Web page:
He has erected a multitude of new offices, and sent hither swarms of officers to harass our people, and eat out their substance.

He has kept among us, in times of peace, standing armies without the consent of our legislature.

He has affected to render the military independent of and superior to civil power.

He has combined with others to subject us to a jurisdiction foreign to our constitution, and unacknowledged by our laws; giving his assent to their acts of pretended legislation:

For quartering large bodies of armed troops among us:

For protecting them, by mock trial, from punishment for any murders which they should commit on the inhabitants of these states:

For cutting off our trade with all parts of the world:

For imposing taxes on us without our consent:

For depriving us in many cases, of the benefits of trial by jury:

For transporting us beyond seas to be tried for pretended offenses:

For abolishing the free system of English laws in a neighboring province, establishing therein an arbitrary government, and enlarging its boundaries so as to render it at once an example and fit instrument for introducing the same absolute rule in these colonies:

For taking away our charters, abolishing our most valuable laws, and altering fundamentally the forms of our governments:

For suspending our own legislatures, and declaring themselves invested with power to legislate for us in all cases whatsoever.

He has abdicated government here, by declaring us out of his protection and waging war against us.

He has plundered our seas, ravaged our coasts, burned our towns, and destroyed the lives of our people.

He is at this time transporting large armies of foreign mercenaries to complete the works of death, desolation and tyranny, already begun with circumstances of cruelty and perfidy scarcely paralleled in the most barbarous ages, and totally unworthy the head of a civilized nation.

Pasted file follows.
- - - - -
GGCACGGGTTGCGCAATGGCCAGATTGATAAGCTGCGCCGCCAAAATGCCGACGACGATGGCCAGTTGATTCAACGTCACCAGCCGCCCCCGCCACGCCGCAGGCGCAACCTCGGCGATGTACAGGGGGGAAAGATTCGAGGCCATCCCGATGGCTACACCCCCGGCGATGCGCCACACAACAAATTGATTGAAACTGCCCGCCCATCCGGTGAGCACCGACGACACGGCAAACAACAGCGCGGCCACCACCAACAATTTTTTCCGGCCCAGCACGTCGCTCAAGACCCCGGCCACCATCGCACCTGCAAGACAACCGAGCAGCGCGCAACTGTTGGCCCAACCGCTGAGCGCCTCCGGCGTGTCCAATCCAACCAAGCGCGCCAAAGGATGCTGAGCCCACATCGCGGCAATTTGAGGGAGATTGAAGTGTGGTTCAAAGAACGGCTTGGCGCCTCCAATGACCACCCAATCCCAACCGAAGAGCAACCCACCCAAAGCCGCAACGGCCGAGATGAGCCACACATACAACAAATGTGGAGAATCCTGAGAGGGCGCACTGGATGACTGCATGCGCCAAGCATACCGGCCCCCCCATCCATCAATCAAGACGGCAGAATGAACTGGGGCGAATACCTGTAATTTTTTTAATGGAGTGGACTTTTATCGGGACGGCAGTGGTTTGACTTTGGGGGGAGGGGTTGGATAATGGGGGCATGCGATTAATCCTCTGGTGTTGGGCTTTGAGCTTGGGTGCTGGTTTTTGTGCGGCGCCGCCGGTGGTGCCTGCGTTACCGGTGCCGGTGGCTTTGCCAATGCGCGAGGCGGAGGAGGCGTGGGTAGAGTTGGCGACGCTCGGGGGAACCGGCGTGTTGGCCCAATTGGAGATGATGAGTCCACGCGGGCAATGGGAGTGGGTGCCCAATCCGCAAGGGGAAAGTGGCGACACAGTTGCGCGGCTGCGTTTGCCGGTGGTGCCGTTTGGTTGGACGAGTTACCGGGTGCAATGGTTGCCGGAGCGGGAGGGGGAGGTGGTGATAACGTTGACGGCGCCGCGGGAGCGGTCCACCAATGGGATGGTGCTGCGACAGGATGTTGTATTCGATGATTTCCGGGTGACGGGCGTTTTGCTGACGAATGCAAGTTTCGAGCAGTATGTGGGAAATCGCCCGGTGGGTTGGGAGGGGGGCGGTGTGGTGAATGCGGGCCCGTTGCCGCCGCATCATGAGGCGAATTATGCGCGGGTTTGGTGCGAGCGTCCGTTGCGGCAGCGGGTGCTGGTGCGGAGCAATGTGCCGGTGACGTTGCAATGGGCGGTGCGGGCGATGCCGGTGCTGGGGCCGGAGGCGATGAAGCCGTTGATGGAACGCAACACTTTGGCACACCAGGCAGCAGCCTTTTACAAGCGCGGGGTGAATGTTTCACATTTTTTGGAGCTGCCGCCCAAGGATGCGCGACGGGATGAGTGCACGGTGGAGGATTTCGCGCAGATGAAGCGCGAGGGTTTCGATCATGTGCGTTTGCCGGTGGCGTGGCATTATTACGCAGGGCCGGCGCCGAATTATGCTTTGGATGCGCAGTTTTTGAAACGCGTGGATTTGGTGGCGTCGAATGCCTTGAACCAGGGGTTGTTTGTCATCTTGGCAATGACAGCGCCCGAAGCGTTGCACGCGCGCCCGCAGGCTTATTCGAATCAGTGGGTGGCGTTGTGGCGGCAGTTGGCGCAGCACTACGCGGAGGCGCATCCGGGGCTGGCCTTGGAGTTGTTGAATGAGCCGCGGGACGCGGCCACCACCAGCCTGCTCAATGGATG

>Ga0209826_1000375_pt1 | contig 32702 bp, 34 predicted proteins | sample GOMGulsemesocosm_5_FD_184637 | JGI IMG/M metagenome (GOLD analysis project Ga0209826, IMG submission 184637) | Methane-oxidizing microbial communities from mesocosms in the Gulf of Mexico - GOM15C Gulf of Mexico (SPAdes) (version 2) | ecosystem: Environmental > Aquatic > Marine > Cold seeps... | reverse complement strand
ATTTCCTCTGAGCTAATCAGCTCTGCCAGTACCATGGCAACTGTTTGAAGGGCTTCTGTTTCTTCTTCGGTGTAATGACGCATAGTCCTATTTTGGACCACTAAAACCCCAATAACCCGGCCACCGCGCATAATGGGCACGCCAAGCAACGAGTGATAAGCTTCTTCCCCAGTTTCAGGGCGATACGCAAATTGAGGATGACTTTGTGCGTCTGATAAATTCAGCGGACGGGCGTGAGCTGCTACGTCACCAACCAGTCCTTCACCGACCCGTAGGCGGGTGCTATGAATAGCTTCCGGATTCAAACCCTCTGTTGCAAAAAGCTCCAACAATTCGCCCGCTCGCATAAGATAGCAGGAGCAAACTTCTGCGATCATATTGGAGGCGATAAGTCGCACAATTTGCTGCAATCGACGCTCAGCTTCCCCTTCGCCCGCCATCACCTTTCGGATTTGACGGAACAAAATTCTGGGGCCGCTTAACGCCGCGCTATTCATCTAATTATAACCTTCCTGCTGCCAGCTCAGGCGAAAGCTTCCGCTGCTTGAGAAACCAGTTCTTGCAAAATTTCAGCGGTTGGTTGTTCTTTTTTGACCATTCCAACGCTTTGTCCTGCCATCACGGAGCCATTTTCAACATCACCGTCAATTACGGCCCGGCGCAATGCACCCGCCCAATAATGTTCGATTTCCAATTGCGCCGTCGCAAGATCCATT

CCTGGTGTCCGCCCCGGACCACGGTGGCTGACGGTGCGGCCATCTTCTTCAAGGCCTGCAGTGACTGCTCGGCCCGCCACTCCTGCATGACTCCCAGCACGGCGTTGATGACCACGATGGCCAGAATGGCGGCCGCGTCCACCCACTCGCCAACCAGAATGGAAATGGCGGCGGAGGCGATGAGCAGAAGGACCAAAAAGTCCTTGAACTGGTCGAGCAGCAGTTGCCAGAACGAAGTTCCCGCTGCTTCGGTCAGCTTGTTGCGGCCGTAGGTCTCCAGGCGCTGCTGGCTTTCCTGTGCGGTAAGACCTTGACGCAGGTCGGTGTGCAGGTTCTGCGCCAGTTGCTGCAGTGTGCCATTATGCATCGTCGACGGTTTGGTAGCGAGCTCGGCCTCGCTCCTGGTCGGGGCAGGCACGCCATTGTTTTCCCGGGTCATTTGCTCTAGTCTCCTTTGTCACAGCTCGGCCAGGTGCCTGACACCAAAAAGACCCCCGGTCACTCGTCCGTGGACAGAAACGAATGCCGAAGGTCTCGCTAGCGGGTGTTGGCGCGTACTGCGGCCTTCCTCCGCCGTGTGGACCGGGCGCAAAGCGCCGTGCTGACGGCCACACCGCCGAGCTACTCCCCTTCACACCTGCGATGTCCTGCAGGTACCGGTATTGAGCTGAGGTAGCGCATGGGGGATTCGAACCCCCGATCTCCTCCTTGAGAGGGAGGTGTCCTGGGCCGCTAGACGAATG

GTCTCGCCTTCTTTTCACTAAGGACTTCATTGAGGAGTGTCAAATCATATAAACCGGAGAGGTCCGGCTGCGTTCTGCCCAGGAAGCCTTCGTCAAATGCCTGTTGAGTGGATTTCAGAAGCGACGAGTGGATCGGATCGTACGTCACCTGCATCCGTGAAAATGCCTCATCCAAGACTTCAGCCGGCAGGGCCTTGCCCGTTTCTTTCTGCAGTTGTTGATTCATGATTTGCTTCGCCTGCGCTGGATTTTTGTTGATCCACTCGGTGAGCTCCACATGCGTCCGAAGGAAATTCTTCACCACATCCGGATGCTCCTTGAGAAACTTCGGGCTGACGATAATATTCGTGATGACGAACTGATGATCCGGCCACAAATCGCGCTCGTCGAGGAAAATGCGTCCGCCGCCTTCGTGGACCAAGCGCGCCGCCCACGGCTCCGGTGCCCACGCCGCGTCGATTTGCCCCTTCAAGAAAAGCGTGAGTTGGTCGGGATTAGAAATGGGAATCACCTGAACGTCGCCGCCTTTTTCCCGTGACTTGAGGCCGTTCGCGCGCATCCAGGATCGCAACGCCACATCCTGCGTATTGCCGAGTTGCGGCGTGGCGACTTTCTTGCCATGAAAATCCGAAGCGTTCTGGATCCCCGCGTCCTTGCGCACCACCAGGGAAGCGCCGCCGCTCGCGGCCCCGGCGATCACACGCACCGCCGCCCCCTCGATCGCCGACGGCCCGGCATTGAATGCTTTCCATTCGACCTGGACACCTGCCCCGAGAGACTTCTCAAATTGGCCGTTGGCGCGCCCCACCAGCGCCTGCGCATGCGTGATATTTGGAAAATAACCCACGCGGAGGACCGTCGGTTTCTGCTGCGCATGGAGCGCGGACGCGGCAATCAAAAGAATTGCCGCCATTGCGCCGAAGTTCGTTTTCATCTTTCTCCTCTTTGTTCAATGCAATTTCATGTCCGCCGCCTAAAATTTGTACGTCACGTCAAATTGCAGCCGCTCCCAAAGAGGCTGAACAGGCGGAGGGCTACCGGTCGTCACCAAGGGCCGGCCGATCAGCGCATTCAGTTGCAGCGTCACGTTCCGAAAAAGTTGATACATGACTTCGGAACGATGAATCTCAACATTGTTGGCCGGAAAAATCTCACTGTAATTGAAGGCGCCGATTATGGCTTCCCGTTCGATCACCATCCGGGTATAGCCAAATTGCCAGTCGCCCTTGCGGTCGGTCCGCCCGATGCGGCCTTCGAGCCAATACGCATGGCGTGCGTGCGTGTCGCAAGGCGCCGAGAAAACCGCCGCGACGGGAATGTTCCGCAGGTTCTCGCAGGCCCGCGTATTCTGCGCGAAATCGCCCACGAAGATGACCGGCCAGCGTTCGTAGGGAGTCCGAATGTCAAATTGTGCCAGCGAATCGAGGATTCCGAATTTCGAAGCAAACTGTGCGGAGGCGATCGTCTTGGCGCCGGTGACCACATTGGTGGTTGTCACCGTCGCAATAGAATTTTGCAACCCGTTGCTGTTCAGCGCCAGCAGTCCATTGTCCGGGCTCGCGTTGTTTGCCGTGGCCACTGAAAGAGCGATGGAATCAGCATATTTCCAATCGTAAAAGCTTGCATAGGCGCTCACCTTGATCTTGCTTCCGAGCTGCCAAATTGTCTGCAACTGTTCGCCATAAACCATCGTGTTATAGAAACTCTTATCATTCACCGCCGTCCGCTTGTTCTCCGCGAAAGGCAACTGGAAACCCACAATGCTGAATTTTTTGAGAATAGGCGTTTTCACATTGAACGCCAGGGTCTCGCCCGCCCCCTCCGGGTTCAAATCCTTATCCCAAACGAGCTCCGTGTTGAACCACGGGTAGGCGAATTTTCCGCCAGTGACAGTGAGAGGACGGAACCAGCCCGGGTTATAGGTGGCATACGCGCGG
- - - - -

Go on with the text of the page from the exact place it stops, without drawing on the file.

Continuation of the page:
He has constrained our fellow citizens taken captive on the high seas to bear arms against their country, to become the executioners of their friends and brethren, or to fall themselves by their hands.

He has excited domestic insurrections amongst us, and has endeavored to bring on the inhabitants of our frontiers, the merciless Indian savages, whose known rule of warfare, is undistinguished destruction of all ages, sexes and conditions.

In every stage of these oppressions we have petitioned for redress in the most humble terms: our repeated petitions have been answered only by repeated injury. A prince, whose character is thus marked by every act which may define a tyrant, is unfit to be the ruler of a free people.

Nor have we been wanting in attention to our British brethren. We have warned them from time to time of attempts by their legislature to extend an unwarrantable jurisdiction over us. We have reminded them of the circumstances of our emigration and settlement here. We have appealed to their native justice and magnanimity, and we have conjured them by the ties of our common kindred to disavow these usurpations, which, would inevitably interrupt our connections and correspondence. They too have been deaf to the voice of justice and of consanguinity. We must, therefore, acquiesce in the necessity, which denounces our separation, and hold them, as we hold the rest of mankind, enemies in war, in peace friends.